185RE: [json] Re: Comments
- Jan 3 4:50 PM
> I think the real crux...As I said, I have a sneaking hunch that the real issue stems from tying
JSON to YAML. With the comments debate generating some traffic, I feel
less daring at this point to open up the disappearing of single-quoted
strings gone as well as unquoted member names (at least on the decoding
end). I am hoping Douglas will provide some insight so everyone can
build a better understanding of the decisions that lead to several
cutbacks in the specs. I think focusing the discussion too much on
comments is really just avoiding a more fundamental issue. Does anyone
agree or am I just rambling here?
From: email@example.com [mailto:firstname.lastname@example.org] On Behalf Of
Sent: Tuesday, January 03, 2006 8:03 PM
Subject: Re: [json] Re: Comments
I think the real crux of this is simply, you cannot create a json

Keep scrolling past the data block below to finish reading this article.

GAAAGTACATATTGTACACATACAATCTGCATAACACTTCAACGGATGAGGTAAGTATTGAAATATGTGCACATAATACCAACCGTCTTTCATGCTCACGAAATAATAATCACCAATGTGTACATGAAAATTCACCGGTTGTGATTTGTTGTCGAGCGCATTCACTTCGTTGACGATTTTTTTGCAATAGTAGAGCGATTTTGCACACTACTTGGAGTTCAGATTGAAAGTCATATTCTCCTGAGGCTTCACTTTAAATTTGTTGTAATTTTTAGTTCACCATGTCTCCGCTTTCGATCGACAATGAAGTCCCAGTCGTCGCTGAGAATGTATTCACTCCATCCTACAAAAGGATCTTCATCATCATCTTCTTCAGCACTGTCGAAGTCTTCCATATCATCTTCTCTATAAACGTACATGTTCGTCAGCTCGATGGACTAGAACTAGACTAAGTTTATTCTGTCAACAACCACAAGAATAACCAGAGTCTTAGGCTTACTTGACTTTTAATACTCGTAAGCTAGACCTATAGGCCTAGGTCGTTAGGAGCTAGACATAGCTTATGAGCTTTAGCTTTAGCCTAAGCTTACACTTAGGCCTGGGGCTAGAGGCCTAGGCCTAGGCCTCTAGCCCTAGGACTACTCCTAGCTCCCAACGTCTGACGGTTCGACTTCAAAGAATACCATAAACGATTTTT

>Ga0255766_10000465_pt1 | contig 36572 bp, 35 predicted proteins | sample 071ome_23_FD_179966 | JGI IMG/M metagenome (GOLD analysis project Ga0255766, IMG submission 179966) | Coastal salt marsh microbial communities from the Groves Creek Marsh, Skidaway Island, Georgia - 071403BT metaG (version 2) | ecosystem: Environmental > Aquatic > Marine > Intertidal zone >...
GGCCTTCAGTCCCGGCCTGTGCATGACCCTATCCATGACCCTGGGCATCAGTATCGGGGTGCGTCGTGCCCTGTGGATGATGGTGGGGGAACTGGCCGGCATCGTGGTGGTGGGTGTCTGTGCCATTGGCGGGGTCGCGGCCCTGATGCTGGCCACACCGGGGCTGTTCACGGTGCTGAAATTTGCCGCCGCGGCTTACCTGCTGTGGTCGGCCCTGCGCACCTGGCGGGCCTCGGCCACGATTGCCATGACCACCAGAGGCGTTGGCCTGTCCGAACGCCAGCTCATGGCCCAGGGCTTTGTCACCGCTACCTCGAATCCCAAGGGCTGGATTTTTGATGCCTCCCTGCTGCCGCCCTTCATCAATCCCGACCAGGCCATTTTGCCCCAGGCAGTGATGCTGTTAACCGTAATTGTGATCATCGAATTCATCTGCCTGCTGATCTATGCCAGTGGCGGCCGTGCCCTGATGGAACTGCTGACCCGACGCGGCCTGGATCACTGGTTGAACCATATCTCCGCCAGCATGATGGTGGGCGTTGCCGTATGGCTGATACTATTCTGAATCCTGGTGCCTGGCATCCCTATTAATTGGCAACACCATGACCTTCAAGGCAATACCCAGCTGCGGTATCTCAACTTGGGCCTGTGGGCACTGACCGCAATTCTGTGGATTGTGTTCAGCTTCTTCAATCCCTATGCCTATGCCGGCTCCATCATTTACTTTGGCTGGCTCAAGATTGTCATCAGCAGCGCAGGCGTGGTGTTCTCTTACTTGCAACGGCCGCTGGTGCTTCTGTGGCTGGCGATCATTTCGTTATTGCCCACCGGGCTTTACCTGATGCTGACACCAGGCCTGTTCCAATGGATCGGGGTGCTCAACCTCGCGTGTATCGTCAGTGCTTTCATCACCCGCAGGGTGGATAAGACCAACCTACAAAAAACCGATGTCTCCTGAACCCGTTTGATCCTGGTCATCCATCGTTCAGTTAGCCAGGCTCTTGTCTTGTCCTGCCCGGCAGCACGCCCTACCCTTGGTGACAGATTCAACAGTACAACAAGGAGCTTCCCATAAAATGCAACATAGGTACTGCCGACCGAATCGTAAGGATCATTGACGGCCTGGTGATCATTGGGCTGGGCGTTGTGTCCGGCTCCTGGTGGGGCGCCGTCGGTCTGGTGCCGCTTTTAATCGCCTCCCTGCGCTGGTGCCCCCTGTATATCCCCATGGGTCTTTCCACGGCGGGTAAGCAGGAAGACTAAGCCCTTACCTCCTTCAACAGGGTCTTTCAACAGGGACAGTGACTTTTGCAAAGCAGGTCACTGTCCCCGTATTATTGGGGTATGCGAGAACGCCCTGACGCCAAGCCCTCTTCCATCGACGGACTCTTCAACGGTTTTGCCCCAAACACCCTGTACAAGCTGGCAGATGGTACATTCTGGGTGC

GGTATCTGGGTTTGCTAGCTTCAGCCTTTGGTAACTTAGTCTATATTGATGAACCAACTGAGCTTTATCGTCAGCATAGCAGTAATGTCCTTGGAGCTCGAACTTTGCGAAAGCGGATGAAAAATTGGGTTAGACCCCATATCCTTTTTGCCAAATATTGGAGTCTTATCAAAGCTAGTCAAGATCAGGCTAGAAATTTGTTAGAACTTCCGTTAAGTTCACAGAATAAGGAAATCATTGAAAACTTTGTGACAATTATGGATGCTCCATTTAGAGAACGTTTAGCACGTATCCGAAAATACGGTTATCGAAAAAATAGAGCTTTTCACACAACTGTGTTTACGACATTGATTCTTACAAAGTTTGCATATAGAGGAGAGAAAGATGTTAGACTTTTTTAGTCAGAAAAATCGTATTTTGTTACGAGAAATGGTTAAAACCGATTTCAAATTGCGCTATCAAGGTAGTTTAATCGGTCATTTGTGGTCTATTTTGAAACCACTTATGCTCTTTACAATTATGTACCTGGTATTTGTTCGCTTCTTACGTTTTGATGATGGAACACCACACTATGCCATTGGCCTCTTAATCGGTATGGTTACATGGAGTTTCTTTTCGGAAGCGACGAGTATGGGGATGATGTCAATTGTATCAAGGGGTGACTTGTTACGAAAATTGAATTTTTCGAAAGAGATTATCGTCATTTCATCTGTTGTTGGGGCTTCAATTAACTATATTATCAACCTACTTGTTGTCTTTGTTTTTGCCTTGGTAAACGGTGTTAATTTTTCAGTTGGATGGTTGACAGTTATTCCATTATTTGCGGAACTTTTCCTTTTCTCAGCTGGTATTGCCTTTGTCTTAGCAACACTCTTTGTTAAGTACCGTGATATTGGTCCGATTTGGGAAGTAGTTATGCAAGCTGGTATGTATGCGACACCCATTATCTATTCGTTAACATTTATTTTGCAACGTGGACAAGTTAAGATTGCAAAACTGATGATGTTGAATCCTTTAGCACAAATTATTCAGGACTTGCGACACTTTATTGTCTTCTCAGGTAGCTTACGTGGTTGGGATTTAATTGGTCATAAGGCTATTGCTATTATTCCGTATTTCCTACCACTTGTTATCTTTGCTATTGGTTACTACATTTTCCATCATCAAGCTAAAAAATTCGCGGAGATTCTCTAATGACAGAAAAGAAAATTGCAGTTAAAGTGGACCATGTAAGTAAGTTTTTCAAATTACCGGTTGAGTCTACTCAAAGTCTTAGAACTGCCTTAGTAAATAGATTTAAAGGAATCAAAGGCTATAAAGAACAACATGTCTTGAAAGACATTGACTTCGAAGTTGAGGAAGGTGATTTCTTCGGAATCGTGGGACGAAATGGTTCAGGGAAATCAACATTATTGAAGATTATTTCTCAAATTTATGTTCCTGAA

format string through encoding from existing data that would contain
comments (IIRC). It is only from people creating a json format string
It is a fairly weak argument that the standard should support
something that is not going to be used by the majority of people and
probably not in production, from an early version of the standard,
especially given that there are other ways get the same information
across using the current standard.
If you want to block out sections of json for ease of testing, then
comment out the properties of the objects you are encoding, not /**/
in some hand edited string.
If you want to include comments about an object, include it in a
property of the object.
If you feel a need to include very detailed breakdowns, write a spec
for the object your passing, it shouldn't be in the data stream.
Your suggestion on wording is really avoiding the issue of why it
should remain when there are other workable alternatives, and
suggesting that it remain part of the standard just because it was
once thought to be useful.
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